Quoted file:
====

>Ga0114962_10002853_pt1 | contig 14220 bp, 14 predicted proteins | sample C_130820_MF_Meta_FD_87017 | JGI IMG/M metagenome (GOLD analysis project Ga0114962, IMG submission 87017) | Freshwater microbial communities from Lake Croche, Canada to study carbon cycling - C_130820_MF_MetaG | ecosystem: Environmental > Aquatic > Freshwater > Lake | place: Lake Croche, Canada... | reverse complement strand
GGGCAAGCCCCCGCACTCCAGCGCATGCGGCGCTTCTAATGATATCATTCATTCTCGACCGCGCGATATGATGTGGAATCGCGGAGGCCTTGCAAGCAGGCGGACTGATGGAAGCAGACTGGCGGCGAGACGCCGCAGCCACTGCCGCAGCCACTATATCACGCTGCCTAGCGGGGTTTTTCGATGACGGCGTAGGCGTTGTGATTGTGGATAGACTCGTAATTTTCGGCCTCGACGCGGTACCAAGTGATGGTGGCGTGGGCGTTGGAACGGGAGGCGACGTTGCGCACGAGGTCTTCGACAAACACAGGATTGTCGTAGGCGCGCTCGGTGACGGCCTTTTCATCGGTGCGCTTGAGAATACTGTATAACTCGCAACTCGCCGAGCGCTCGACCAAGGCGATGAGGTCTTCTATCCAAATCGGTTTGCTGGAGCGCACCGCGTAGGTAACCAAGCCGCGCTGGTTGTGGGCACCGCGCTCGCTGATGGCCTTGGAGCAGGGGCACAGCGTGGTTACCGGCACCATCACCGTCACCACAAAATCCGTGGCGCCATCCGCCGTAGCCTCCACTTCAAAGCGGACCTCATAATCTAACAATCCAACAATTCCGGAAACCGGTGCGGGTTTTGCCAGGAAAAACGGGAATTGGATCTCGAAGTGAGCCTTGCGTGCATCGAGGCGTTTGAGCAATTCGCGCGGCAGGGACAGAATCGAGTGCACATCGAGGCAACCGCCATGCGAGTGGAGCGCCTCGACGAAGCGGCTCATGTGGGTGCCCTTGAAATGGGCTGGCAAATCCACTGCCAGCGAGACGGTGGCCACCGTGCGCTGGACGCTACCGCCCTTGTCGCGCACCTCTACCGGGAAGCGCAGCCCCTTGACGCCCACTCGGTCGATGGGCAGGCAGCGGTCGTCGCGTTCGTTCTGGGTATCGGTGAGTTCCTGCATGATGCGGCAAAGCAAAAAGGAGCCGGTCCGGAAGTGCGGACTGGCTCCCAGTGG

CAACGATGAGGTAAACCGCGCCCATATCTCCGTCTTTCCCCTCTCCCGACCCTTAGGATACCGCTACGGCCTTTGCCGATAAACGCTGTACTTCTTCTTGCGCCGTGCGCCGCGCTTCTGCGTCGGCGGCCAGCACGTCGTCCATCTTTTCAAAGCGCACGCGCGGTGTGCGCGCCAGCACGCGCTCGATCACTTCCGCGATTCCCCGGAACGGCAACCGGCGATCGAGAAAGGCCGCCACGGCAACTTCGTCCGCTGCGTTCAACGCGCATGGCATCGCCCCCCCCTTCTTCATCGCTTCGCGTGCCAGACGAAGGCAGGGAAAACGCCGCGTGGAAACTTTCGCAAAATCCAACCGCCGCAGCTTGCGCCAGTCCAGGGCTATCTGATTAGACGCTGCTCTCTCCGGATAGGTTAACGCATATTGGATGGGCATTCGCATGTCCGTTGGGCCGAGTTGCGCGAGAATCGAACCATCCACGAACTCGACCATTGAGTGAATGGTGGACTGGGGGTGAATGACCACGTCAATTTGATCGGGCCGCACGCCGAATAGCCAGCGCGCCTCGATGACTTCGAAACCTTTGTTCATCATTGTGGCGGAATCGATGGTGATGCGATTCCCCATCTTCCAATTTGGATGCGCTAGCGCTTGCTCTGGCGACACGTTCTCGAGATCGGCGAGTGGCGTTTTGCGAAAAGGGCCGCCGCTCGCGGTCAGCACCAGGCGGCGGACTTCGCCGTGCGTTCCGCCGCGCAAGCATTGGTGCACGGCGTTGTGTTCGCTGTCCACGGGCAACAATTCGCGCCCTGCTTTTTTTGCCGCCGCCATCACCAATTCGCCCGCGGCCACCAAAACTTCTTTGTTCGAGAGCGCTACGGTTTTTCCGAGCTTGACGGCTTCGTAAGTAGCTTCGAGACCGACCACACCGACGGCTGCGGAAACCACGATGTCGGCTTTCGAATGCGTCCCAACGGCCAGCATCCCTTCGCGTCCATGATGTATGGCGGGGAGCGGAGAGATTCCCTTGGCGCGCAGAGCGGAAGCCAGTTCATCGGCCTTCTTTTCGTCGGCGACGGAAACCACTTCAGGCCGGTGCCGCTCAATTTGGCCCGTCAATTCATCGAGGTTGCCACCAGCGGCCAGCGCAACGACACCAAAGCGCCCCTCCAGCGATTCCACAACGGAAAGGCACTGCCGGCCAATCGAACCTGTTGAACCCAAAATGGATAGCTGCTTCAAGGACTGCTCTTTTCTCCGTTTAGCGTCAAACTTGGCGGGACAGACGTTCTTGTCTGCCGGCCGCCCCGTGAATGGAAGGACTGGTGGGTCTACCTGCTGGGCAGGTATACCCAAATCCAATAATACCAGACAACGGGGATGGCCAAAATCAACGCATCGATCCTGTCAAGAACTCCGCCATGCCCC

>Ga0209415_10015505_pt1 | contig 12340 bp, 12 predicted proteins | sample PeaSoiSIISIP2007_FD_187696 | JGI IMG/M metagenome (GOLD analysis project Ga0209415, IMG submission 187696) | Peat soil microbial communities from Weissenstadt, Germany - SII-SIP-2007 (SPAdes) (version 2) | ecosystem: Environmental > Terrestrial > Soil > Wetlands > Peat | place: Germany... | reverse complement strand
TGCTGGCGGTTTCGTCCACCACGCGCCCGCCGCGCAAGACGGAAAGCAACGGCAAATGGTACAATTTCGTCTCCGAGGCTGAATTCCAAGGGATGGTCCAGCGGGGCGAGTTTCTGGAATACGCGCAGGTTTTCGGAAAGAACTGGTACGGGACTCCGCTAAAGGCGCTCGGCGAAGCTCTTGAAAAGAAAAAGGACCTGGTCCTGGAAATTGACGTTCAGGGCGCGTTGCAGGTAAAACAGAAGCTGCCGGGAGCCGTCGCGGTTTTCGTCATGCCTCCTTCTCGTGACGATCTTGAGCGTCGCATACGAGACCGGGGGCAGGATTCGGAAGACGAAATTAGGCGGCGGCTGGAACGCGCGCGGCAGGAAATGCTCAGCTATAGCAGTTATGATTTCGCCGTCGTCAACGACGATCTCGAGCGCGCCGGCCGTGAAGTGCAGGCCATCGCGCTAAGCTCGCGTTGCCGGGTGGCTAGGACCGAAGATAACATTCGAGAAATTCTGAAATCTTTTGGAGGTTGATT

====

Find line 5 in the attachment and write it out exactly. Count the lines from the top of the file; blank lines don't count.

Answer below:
TGCTGGCGGTTTCGTCCACCACGCGCCCGCCGCGCAAGACGGAAAGCAACGGCAAATGGTACAATTTCGTCTCCGAGGCTGAATTCCAAGGGATGGTCCAGCGGGGCGAGTTTCTGGAATACGCGCAGGTTTTCGGAAAGAACTGGTACGGGACTCCGCTAAAGGCGCTCGGCGAAGCTCTTGAAAAGAAAAAGGACCTGGTCCTGGAAATTGACGTTCAGGGCGCGTTGCAGGTAAAACAGAAGCTGCCGGGAGCCGTCGCGGTTTTCGTCATGCCTCCTTCTCGTGACGATCTTGAGCGTCGCATACGAGACCGGGGGCAGGATTCGGAAGACGAAATTAGGCGGCGGCTGGAACGCGCGCGGCAGGAAATGCTCAGCTATAGCAGTTATGATTTCGCCGTCGTCAACGACGATCTCGAGCGCGCCGGCCGTGAAGTGCAGGCCATCGCGCTAAGCTCGCGTTGCCGGGTGGCTAGGACCGAAGATAACATTCGAGAAATTCTGAAATCTTTTGGAGGTTGATT